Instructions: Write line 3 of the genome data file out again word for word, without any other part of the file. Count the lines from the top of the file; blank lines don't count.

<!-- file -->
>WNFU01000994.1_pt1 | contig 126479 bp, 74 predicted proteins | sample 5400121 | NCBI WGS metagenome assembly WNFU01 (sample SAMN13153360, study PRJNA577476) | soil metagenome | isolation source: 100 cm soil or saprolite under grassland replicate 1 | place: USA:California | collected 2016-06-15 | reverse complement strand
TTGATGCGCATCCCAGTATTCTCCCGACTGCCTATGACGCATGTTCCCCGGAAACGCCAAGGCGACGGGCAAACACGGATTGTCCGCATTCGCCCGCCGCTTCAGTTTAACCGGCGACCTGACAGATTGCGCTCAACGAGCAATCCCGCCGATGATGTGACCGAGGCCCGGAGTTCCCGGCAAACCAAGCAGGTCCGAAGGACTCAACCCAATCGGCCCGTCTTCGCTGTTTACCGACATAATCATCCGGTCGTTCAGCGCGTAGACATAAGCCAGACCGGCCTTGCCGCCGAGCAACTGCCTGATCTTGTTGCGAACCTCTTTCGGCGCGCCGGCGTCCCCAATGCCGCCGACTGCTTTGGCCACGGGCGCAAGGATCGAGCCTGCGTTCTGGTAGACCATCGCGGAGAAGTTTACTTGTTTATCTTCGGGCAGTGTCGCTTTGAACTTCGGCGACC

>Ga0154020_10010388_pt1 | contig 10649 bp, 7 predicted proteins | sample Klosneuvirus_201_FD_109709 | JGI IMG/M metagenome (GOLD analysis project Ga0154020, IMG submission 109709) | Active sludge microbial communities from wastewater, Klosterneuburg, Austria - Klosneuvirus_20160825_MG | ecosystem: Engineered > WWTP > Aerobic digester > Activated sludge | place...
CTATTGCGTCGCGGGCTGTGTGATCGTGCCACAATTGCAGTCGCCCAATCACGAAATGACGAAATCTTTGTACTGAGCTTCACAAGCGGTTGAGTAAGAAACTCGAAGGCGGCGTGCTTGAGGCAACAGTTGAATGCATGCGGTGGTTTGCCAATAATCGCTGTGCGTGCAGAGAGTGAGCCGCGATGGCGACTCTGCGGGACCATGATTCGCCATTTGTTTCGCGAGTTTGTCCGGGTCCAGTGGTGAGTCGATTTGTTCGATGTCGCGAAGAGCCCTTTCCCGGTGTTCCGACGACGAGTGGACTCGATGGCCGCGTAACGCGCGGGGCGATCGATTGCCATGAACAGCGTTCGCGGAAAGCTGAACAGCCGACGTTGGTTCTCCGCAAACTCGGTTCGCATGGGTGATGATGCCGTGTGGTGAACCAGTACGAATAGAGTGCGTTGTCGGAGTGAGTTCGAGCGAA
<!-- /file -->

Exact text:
>Ga0154020_10010388_pt1 | contig 10649 bp, 7 predicted proteins | sample Klosneuvirus_201_FD_109709 | JGI IMG/M metagenome (GOLD analysis project Ga0154020, IMG submission 109709) | Active sludge microbial communities from wastewater, Klosterneuburg, Austria - Klosneuvirus_20160825_MG | ecosystem: Engineered > WWTP > Aerobic digester > Activated sludge | place...